Sunday, December 2, 2012

At the Puthuvayil house.

According to previous arrangements, my maman and I had set off to Neelamperoor this morning. The last of the glitches needed to be sorted out before handing over the house to the government and the ASI to convert it into a national monument. The house in which PN Panicker was born and brought up should, rightfully, be the state's property and must inspire generations to take up causes for the uplift of the society at large.

It's always nostalgic when I fetch up at Neelamperoor and today's visit was no less different. Our immediate family had conglomerated at the house by morning and there was an infectiously festive atmosphere that was prevalent. Gomathi peramma(the second daughter of the late P Kesava Panicker, the elder brother of PN Panicker) and her children currently, reside in the ancestral house. In her late 70s and though infirmity has slowed her considerably, she was very happy to see us and it showed on her face. In her excitement, she was continuously issuing orders to her daughter to feed us! I was touched by her kindness, eagerness to put us at ease and she seemed to be wanting to do a lot of things, all at once!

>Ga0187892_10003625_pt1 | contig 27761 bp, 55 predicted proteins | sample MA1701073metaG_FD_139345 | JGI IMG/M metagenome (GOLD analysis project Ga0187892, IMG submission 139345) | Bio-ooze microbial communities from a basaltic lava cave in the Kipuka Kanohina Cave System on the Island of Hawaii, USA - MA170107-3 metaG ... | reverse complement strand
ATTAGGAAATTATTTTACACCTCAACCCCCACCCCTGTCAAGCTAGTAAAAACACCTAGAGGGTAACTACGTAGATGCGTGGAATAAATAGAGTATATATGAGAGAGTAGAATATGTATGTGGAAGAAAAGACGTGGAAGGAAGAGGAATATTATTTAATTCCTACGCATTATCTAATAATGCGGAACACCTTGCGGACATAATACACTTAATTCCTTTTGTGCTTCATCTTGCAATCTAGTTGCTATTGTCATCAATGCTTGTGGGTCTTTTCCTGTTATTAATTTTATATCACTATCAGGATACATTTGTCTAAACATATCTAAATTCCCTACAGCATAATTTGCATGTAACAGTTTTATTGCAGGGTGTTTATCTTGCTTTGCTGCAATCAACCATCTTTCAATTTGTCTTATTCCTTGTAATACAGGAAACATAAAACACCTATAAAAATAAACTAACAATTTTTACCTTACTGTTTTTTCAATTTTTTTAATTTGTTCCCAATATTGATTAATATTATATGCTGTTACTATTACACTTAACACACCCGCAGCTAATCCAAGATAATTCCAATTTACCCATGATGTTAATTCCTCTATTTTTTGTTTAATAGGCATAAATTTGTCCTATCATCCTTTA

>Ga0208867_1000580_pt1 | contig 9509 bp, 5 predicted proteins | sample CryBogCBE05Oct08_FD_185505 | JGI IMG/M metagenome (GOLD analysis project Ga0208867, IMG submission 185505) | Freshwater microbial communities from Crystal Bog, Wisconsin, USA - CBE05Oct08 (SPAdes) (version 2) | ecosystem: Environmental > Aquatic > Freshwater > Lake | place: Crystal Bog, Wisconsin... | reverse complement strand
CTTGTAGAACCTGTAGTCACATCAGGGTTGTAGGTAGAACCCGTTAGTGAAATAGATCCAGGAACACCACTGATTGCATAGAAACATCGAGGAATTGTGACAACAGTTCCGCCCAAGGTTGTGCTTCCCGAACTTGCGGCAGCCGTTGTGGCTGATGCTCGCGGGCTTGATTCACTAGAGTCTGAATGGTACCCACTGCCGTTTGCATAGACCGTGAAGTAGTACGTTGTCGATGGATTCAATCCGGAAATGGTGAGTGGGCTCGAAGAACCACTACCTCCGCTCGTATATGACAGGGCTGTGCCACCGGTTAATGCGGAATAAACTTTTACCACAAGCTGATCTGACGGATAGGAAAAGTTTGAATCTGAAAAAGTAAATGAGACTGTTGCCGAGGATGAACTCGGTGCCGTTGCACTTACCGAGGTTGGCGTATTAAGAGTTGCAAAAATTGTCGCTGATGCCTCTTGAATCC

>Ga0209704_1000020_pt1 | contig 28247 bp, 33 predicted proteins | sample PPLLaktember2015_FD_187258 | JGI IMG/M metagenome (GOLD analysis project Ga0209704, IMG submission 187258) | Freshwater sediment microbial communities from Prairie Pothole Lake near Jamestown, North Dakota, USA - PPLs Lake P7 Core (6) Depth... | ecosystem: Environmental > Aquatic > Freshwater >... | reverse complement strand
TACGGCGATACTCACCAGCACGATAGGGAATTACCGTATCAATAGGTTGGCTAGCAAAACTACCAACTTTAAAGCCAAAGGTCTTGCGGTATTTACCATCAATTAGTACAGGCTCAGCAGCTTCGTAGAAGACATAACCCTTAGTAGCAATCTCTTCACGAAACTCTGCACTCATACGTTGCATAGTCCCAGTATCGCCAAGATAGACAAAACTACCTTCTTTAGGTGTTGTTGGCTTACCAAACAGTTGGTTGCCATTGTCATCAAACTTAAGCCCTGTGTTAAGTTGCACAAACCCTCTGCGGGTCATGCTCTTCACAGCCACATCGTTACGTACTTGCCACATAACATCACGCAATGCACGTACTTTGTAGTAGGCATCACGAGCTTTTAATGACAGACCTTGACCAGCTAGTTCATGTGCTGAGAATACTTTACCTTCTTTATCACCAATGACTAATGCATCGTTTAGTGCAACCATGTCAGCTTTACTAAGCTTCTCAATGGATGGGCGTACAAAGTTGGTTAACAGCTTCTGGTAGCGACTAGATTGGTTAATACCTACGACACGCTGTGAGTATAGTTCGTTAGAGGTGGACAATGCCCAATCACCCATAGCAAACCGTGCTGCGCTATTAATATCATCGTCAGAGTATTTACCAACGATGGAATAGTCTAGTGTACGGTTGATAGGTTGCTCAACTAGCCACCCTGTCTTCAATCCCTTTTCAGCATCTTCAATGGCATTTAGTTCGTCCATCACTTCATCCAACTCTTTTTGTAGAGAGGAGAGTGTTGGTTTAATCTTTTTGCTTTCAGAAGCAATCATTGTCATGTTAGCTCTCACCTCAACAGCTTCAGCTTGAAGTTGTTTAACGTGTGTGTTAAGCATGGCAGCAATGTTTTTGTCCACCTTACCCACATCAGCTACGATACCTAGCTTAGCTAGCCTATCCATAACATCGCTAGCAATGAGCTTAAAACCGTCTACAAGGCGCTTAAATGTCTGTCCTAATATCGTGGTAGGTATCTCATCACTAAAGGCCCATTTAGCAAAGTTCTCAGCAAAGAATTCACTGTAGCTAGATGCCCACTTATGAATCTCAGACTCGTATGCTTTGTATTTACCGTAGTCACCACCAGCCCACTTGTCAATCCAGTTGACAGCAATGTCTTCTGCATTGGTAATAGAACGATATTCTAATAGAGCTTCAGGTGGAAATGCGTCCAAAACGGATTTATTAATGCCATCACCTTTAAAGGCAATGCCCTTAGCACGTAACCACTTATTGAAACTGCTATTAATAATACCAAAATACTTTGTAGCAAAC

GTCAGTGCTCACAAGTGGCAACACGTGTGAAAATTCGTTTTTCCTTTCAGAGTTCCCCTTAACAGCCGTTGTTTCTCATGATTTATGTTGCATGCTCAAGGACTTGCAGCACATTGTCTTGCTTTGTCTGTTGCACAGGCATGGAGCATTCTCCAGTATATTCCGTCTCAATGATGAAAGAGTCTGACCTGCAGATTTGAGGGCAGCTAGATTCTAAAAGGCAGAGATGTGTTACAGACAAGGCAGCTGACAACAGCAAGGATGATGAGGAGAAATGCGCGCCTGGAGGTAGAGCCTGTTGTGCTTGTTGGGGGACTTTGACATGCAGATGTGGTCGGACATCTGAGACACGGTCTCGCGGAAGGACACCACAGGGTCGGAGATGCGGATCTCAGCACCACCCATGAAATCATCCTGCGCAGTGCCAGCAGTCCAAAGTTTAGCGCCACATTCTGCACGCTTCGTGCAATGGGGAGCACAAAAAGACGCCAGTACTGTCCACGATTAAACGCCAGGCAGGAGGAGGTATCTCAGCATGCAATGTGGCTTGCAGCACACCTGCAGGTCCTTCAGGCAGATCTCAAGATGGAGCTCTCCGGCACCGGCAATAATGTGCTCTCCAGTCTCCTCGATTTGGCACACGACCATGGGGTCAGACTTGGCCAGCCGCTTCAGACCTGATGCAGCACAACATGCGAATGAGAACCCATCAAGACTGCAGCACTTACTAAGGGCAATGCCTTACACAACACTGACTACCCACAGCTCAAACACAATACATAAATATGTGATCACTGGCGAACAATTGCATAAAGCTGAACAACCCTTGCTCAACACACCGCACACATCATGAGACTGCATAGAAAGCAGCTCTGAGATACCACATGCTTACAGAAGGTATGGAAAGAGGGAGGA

Through the course of discussions, a common ground was reached and the initial paperwork for the dedication of the house as a monument, was formalised. And then, it was time to break bread and as the lunch was on in the small, yet roomy kitchen I went again and again through the entire house and its surroundings, mentally and didn't feel quite satisfied. The fact that my grandfather was nurtured from an infant to his adulthood in the house made it a very exciting and special occasion, especially, with a string of anecdotes being 'fed' along with the exquisite lunch spread.


I'd bought a ticket, for the one hour return travel to Kochi, on the Thiruvanathapuram - Gauhati superfast express and boy, wasn't the journey an experience of a lifetime? Just consider these and you'll agree with what I mean:-

      (a) The compartments were overflowing with passengers and literally, packed like sardines. It seemed
            as though the entire crowd from the north-east, currently in Kerala, were returning to their homes!
      (b) The guys who'd reservation were inflexible and unhelpful. Two of the Sabarimala pilgrims, from
            Andhra Pradesh, were so rude that I'd to tell them that their pilgrimage had come to a naught as
            they're devoid of compassion to their fellow beings - they relented, on hearing my sermons!
      (c) Two elderly ladies, with their heavy luggage were helped to detrain through the crowded corridor
            and they wouldn't leave my hands thanking in appreciation.
      (d) Wonder what would happen to the many passengers who'd clambered onto the reserved compart
            -ments without reservation? Don't the TTEs ever take rounds to take stock of the situation and  
            provide remedial measures?

Thankfully, the train reached Ernakulam in one hour flat!

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